And who was I, I asked myself at each difficult curb and pedestrian tangle, to burden these venerable streets with my weight? The streets that in 1792 first sung revolution as volunteers gathered to march on Paris, the streets were Edmund Dantes began his epic courtship of Mercédès, where Cezanne carried blank canvases to the sea, and where Zidane got his legs knocking headers during childhood pickup matches. How dare I lack the humility and respect to bear my burden on my back? Desolee, Marseille. Desolee!

When I finally arrived I rung the bell several times before a pink haired woman called down to me from the 3rd floor. I guessed she was asking who I was and what I wanted. I stammered an introduction then butchered the name of the contact I’d been given who lived there. She dropped a key on a rope and I unlocked the door.

Inside, I was greeted by stale cold and darkness. I said hello several times, abandoned my search for a light switch, then banged into a sofa, a mound of dishes and a bicycle carcass. Light and noise dribbled from the stairwell. I pressed my suitcase handle down and carried it upstairs. On the third floor I encountered several people, each busy with his or her life, as real people who live real lives often are. I said hello and some of them said hello back.

Evidently there was nothing curious about me. I’d been in this position before in German squats and South American flophouses. Standing in the doorway and brimming with expectation; moments that—for the traveler—are so weighted with significance are utterly forgettable for everyone else.

Once, in New York, a Bangladeshi man who spoke poor English stopped at my book table and asked for directions. He began by saying, “Hello, I am the new guy.”
“Oh, you’re the new guy! The new guy in New York we’ve all been hearing so much about. Great! We’re so happy you could finally make it. We’ve been waiting for you. If only we had known you were coming today…”

I realized that without saying as much, as I stood agog with my adult luggage and foolish grin, I was basically making the same absurd “new guy” proclamation.

“Do you want something?” the pink-haired girl finally asked.

“Yes,” I said, repeating my contact’s name. “Je peux rester ici pour quelque jours pendant…” I did my best to continue my request for lodging but she’d stopped listening and was already leading me down the hall.

“Here is the guestroom,” she said, speaking to me in English for the first time. I thanked her in French and sat down wearily on the least stained of the five or six mattresses that covered most of the floor.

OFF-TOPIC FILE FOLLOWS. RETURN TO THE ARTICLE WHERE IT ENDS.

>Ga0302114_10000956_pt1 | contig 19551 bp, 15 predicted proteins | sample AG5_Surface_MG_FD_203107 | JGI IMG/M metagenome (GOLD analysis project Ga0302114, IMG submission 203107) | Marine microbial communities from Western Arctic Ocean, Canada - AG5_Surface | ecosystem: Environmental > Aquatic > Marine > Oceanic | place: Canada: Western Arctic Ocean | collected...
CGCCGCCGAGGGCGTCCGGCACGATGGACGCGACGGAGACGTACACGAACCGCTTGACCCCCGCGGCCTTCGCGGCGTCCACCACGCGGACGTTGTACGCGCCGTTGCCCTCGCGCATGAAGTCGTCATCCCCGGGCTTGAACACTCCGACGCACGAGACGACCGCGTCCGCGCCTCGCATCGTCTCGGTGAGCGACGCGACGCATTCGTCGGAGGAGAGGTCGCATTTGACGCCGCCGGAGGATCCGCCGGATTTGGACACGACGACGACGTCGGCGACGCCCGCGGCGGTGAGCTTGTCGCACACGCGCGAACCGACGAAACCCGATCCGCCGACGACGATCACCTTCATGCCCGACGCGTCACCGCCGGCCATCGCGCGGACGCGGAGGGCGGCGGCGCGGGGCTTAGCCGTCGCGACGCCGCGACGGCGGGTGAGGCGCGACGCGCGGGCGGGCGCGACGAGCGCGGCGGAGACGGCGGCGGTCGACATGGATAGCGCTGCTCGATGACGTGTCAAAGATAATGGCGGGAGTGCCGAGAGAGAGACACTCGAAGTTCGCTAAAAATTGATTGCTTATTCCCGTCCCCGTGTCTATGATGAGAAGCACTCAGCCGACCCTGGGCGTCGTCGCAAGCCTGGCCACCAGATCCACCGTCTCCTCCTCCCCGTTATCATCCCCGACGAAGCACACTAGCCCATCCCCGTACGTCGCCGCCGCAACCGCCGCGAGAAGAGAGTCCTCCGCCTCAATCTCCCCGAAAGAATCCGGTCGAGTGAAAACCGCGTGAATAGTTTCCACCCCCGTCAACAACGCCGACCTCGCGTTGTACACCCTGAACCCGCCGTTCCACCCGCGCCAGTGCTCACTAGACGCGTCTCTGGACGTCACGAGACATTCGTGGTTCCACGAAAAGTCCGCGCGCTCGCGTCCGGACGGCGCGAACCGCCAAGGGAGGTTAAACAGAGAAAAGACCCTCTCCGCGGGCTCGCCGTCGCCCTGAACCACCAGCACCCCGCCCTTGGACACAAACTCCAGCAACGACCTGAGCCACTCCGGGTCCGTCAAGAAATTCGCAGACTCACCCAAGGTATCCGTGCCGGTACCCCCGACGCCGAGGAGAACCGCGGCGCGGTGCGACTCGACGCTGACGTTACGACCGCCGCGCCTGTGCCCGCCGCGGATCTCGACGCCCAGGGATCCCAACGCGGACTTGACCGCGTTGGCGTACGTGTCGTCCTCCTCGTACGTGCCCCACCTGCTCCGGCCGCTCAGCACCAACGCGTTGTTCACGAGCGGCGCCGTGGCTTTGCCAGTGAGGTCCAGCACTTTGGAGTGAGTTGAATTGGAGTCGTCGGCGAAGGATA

Aside from the mattresses there wasn’t much else in the room: a night table with a small lamp, a pile of dirty clothes by the window, several toppling ashtrays and a crime novel. It was when I was thinking how remarkably uncluttered it was for a squat guestroom that I began to smell dog shit. Had one of the squat’s dogs chosen the guestroom to hide his business or had I gotten some on my shoe?

There was no squat dog, however I did get some on my shoe. I got some on my shoe and a lot more on my pants and suitcase. Actually I’d somehow managed to smear shit, thick brown clumps and slabs of it, all over my suitcase and pants. I was incredulous. How was this physically possible? It was as if my suitcase had, after rolling over the largest canine bowel movement from Marseille’s largest dog then somehow dispersed that shit, remarkably uniformly over itself and both pant legs.

Electrified with a primal shame, I got to work quickly, using the two or three remnants of snot-soaked tissues from my pocket to begin the extraction. There was no garbage can in the room, so as soon as they were completely shit logged—now more shit than paper—I threw them out the window. I chose a moldy shirt from the pile of moldy clothes and used it to wipe off some of the largest globs. The pants, which were corduroy (of course!) still had plenty of shit caked deeply in the grooves of each cord. I cautiously opened the door then crept outside, shitty shirt in hand, looking for a bathroom and garbage can. Down the hall I found a room that was only a toilet. No sink. No problem, I assumed there must be another room with a sink nearby. After a fruitless search that left me hovering outside a kitchen filled with smoke and conversation, I decided to try the downstairs where I knew there were fewer people. There I found a dank, disused bathroom with a sink that gave no water. I tossed the shirt in the darkest corner then went back upstairs. On the stairwell I ran into someone and asked where the bathroom was. He pointed, without a word, to the toilet. At least, I thought, there’s water in the toilet. I went inside the small room, no bigger than a tiny closet and searched for a light. No light switch on the wall, perhaps a chord overhead? No. The toilet seat was down and when I opened it and peered into the dark bowl, the stench that hit me was stronger than the guilty one I’d been carrying around. I tried flushing but the handle was broken.

As far as I could tell the only sink was the one in the kitchen where the squatters were drinking wine and preparing fish. I couldn’t walk in there, covered in shit, and ask to use their sink. How did one even say sink? Or shit? Oh yes, mierde. Mierde!

I resolved to flee in search of a bathroom and strong drink. Before leaving I took my passport and cash from my contaminated suitcase. I had neither a key nor plans. I felt like a guilty teenager who’d tried smoking for the fifth time. Again, I’d coughed and felt nauseous. Again it hadn’t worked for me as I’d seen it work for so many others. Again, my luggage had betrayed me.

Next time I’d take a backpack, or better yet, stay home.